More than fifteen forts, fortified homes and blockhouses sprang up overnight. From these forts and the mounted volunteers, with four companies of Territorial militia and one of Illinois mounted rangers, took to the field as the "Michigan Mounted Volunteers." Dodge and his men saw action at the battles of Horseshoe Bend, Wisconsin Heights, Bad Axe. In June 1832, he accepted a commission as Major of the Battalion of Mounted Rangers, commissioned by an Act of Congress; the ranger experiment lasted a year, in 1833, was replaced by the United States Regiment of Dragoons. Dodge served as colonel; the United States Regiment of Dragoons was the first mounted Regular Army unit in United States Army history. In the summer of 1834, Colonel Dodge engaged on First Dragoon Expedition and made successful contact with the Comanches, he was an Indian fighter, most noted for his 1835 peace mission commissioned by President Andrew Jackson, who had called out the U. S. Dragoons to assist. Dodge was the first Territorial governor of Wisconsin Territory from 1836 to 1841 and again from 1845 to 1848, an area which encompassed what became the states of Wisconsin and Minnesota.
In between his two terms as governor, Dodge was elected as a non-voting Democratic delegate to the Twenty-seventh and Twenty-eighth Congresses representing Wisconsin Territory's at-large congressional district. He declined the opportunity to have his name put forward for the Presidency of the United States at the 1844 Democratic National Convention, he was loyal to both men opposed the annexation of Texas. Despite their efforts, James K. Polk, the Democrat who favored annexation, became President. Upon Wisconsin being admitted to the Union, Dodge was elected one of its first two senators, he served two terms. He turned down the appointment of Territorial Governor of Washington from Franklin Pierce in 1857. Dodge died in 1867 in Iowa, he is interred at the Aspen Grove Cemetery in Burlington. In 1948, Iowa County presented a 160-acre estate to the State of Wisconsin, named Governor Dodge State Park. Over the years, this park has grown to include 5,270 acres in the area Henry Dodge once called his home.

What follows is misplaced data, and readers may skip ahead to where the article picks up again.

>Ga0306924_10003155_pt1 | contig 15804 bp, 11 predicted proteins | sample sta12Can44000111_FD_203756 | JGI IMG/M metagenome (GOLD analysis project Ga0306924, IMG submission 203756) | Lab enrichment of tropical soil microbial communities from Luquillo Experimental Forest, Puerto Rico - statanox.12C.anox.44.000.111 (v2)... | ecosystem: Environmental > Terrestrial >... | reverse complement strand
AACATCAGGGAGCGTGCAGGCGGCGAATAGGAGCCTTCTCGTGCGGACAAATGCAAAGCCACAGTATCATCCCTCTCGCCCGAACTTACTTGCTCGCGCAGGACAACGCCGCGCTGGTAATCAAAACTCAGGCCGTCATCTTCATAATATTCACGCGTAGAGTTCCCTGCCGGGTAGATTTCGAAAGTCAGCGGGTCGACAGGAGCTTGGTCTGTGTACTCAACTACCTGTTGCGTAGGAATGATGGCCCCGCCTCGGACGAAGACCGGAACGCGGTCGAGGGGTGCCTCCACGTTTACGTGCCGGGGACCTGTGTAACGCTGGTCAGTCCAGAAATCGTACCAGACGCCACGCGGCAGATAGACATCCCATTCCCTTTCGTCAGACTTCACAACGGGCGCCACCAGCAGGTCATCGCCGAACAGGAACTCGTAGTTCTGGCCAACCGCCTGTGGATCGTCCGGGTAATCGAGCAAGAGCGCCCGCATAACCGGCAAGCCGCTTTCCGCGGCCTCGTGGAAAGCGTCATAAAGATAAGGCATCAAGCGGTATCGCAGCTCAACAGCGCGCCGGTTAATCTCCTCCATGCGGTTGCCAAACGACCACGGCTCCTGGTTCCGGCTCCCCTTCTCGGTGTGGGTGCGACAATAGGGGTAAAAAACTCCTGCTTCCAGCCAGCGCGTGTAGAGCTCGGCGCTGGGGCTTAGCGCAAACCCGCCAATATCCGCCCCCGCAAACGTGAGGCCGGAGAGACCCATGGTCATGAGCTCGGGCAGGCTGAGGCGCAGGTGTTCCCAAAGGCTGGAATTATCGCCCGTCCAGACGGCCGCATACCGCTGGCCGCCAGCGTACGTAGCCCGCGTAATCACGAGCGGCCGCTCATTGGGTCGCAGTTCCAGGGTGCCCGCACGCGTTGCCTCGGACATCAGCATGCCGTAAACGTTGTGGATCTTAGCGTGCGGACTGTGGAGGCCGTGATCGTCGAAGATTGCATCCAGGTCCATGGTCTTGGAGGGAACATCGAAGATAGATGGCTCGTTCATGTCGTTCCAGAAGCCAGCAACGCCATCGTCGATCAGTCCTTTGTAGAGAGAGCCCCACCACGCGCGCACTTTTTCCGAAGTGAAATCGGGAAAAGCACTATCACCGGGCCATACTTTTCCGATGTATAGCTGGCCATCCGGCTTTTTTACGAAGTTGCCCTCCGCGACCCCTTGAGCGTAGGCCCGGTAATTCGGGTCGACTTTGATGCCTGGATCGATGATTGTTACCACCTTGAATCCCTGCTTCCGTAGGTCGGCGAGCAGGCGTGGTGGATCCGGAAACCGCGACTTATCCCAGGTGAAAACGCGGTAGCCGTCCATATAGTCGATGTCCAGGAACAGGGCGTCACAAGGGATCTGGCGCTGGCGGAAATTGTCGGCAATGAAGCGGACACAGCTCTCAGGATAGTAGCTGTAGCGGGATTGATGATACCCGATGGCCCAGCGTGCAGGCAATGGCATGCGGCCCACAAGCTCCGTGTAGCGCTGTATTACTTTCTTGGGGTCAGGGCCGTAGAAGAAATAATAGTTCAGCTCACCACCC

Dodge County, Wisconsin, Do
Episcopal Church (United States)
The Episcopal Church is a member church of the worldwide Anglican Communion based in the United States with dioceses elsewhere. It is a mainline Christian denomination divided into nine provinces; the presiding bishop of the Episcopal Church is Michael Bruce Curry, the first African-American bishop to serve in that position. In 2017, the Episcopal Church had 1,871,581 baptized members, of whom 1,712,563 were in the United States. In 2011, it was the nation's 14th largest denomination. In 2015, Pew Research estimated that 1.2 percent of the adult population in the United States, or 3 million people, self-identify as mainline Episcopalians. The church was organized after the American Revolution, when it became separate from the Church of England, whose clergy are required to swear allegiance to the British monarch as Supreme Governor of the Church of England; the Episcopal Church describes itself as "Protestant, yet Catholic". The Episcopal Church claims apostolic succession, tracing its bishops back to the apostles via holy orders.